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CALDWELL — A plan to build a mixture of bike lanes and pedestrian pathways around Lake Lowell and routes connecting residents from the cities of Caldwell and Nampa to the lake and the Deer Flat National Wildlife Refuge is beginning to take shape.

Canyon Highway District engineer Timothy Richard told the Press-Tribune that the lake portion, which will eventually pave pathways and widen road shoulders around the 26-mile lake, could begin as soon as June.

“Over the years, we have received a lot of concerns from people who bike out there for a need for more facilities,” he said.

The comment period for the Lake Lowell Area Bicycle and Pedestrian Access Plan, a long-range plan developed under the U.S. Department of Transportation and the Federal Highway Administration, ended last year with advisory members from the Idaho Transportation Department, Deer Flat National Wildlife Refuge, Nampa Highway District and others. In November, Canyon Highway District No. 4 adopted the plan.

The first priority on the Lake Lowell Area Bicycle and Pedestrian Access Plan is widening the road shoulders on Riverside Road from Orchard Avenue to Lake Shore Drive. A portion of Riverside Road crosses the Lake Lowell dam. After that, Lake Shore Drive would be widened from Riverside Road to Marsing Road.

“It’s a benefit both to the drivers having a good, paved shoulders, but also bicycles and pedestrians,” Richard said.

The $32 million project, encompassing the pathway around the lake and the city access points, would take five to 10 years to implement. The lake portion is being funded by the federal lands access program, which is a project administered by the Federal Highway Administration, local matches from the cities and highway districts and the use of in-kind labor and equipment, according to Richard.

Richard said the next wave of the plan is to build pathways from strategic routes in Caldwell and Nampa that would connect residents in these cities to the lake. He is encouraging local agencies and municipalities to adopt the bike plan into future master improvement plans.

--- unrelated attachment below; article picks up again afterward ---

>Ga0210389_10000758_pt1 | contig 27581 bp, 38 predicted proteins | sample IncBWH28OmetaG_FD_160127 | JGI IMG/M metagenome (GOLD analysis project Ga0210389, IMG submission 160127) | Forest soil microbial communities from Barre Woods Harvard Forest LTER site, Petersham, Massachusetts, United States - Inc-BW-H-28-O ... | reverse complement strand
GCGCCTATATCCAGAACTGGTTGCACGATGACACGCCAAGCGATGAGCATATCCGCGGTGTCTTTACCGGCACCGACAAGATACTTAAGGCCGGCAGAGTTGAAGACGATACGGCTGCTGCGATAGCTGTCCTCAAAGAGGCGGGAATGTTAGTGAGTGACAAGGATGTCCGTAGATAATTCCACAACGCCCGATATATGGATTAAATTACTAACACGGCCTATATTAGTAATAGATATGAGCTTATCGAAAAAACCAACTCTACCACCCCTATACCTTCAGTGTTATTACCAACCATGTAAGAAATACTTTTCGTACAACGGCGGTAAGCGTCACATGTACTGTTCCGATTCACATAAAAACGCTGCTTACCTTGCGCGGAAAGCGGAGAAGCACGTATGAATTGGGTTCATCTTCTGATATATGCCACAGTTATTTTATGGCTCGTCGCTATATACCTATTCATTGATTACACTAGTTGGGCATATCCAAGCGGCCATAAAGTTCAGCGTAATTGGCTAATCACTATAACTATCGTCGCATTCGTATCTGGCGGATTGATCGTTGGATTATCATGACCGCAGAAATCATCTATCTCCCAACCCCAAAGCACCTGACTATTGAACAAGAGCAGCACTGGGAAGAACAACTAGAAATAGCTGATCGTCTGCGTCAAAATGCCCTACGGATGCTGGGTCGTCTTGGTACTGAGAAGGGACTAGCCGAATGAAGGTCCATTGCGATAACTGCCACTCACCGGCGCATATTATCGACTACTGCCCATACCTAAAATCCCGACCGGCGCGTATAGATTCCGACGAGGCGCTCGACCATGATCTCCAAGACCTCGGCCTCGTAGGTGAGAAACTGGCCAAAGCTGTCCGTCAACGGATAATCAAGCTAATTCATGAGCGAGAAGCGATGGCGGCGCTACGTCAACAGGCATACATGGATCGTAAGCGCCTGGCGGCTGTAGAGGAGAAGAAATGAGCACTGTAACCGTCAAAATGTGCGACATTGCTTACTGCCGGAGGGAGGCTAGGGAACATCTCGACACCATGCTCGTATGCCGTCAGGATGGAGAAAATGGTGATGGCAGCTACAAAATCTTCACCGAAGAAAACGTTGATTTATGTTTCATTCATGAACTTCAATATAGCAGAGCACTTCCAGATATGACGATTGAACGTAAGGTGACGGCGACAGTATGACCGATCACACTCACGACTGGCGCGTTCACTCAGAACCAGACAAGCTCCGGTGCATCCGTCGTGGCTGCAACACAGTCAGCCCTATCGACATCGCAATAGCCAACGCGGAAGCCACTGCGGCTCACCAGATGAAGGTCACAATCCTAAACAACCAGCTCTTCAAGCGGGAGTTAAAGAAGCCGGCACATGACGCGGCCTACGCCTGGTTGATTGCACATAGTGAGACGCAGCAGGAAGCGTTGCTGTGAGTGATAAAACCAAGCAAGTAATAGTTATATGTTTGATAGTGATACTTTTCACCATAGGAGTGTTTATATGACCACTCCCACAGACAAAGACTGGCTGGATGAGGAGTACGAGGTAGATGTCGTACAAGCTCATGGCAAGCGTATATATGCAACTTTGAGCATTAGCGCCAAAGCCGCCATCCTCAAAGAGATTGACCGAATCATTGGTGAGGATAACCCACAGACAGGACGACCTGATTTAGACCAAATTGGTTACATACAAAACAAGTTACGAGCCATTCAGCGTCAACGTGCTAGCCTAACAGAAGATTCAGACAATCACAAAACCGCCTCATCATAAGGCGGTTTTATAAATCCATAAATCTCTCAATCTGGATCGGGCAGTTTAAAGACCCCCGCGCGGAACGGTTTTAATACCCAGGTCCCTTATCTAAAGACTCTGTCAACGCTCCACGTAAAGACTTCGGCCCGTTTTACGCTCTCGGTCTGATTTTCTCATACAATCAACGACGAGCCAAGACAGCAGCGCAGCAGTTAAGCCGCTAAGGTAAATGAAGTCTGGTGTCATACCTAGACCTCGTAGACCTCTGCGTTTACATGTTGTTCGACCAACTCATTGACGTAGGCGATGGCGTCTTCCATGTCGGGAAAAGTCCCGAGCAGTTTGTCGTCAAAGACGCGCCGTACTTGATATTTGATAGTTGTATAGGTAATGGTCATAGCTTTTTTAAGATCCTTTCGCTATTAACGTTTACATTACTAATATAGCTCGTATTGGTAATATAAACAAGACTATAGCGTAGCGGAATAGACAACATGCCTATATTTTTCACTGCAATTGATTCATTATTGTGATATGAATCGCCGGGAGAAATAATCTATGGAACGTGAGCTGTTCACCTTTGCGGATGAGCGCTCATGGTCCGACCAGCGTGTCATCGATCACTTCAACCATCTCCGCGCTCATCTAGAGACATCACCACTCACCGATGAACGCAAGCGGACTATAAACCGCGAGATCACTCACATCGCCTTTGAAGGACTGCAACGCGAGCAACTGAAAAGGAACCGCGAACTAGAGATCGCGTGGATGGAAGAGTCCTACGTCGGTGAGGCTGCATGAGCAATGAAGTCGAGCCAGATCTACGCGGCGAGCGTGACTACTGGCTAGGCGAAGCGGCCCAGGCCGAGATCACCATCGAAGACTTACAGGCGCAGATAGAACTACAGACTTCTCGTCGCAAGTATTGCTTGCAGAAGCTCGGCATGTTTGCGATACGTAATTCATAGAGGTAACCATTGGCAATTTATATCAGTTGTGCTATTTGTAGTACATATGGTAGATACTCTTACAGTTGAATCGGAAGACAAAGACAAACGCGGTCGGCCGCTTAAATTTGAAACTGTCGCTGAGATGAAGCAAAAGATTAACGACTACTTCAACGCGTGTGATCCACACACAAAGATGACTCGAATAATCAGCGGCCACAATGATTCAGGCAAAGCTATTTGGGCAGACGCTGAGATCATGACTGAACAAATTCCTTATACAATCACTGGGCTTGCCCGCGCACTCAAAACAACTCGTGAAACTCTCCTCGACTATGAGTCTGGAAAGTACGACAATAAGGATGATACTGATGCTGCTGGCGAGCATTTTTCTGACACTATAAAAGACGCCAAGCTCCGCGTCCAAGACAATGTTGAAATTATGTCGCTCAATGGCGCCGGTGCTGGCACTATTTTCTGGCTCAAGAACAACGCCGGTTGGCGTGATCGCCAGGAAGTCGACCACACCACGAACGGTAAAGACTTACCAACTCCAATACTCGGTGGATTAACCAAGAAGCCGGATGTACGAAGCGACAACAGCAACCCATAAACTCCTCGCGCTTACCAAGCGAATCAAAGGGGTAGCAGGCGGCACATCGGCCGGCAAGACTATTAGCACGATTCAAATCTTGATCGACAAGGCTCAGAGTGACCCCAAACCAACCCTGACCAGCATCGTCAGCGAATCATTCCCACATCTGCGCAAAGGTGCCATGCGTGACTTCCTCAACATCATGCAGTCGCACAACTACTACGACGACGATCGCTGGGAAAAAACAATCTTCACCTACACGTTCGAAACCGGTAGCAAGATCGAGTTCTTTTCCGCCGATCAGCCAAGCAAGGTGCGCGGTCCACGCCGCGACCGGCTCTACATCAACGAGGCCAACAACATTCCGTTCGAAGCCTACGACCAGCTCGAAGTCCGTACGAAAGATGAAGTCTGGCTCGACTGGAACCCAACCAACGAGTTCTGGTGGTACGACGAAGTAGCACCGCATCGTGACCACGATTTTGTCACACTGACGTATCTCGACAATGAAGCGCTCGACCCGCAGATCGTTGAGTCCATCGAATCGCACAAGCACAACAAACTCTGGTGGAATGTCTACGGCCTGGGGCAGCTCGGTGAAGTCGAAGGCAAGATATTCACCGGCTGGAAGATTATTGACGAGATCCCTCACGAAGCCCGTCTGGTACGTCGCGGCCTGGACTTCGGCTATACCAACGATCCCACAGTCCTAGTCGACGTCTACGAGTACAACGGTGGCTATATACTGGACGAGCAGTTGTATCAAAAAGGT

The city of Nampa adopted the Lake Lowell Area Bicycle and Pedestrian Access plan Feb. 6, according to a resolution provided by city spokeswoman Vickie Holbrook.

Caldwell Planning and Zoning Director Brian Billingsley said as plans for the Lake Lowell bike plan evolved, the city of Caldwell revised the routes it had planned in the Caldwell Bicycle and Pedestrian Master Plan to reflect thee evolved routes.

A workshop to discuss the revised city of Caldwell bike plan and the Lake Lowell Area Bicycle and Pedestrian Access plan and intersections between the two is planned for 6 p.m. March 20. After that, Billingsley said the city will consider adopting the revised city bike plan and the Lake Lowell plan at a public hearing on April 3.

Billingsley said if the plan is adopted, the city will seek federal transportation dollars to fund the bulk of the project. He said the first priority is creating a paved pathway separate from the road — at least 2 feet away from the road and in some areas more — that would run on 10th Avenue between Ustick Road and Lake Lowell.

“It would be nice to connect residents to Mallard Park,” he said, referencing the park near Lake Lowell. “And to get people down to the lake.”

Olivia Weitz is the Canyon County and city of Caldwell reporter. She can be reached at 465-8107 or Follow @oliviaweitz1.

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